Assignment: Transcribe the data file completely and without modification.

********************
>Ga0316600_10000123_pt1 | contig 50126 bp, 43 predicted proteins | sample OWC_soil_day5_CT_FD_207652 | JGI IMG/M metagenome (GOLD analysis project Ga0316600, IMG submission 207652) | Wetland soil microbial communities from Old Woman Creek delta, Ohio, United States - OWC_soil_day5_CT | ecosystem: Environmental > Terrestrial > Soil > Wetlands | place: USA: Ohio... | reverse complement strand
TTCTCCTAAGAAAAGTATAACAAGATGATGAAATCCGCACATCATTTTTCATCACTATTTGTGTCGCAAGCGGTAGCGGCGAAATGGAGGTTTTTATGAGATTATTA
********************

>Ga0316600_10000123_pt1 | contig 50126 bp, 43 predicted proteins | sample OWC_soil_day5_CT_FD_207652 | JGI IMG/M metagenome (GOLD analysis project Ga0316600, IMG submission 207652) | Wetland soil microbial communities from Old Woman Creek delta, Ohio, United States - OWC_soil_day5_CT | ecosystem: Environmental > Terrestrial > Soil > Wetlands | place: USA: Ohio... | reverse complement strand
TTCTCCTAAGAAAAGTATAACAAGATGATGAAATCCGCACATCATTTTTCATCACTATTTGTGTCGCAAGCGGTAGCGGCGAAATGGAGGTTTTTATGAGATTATTA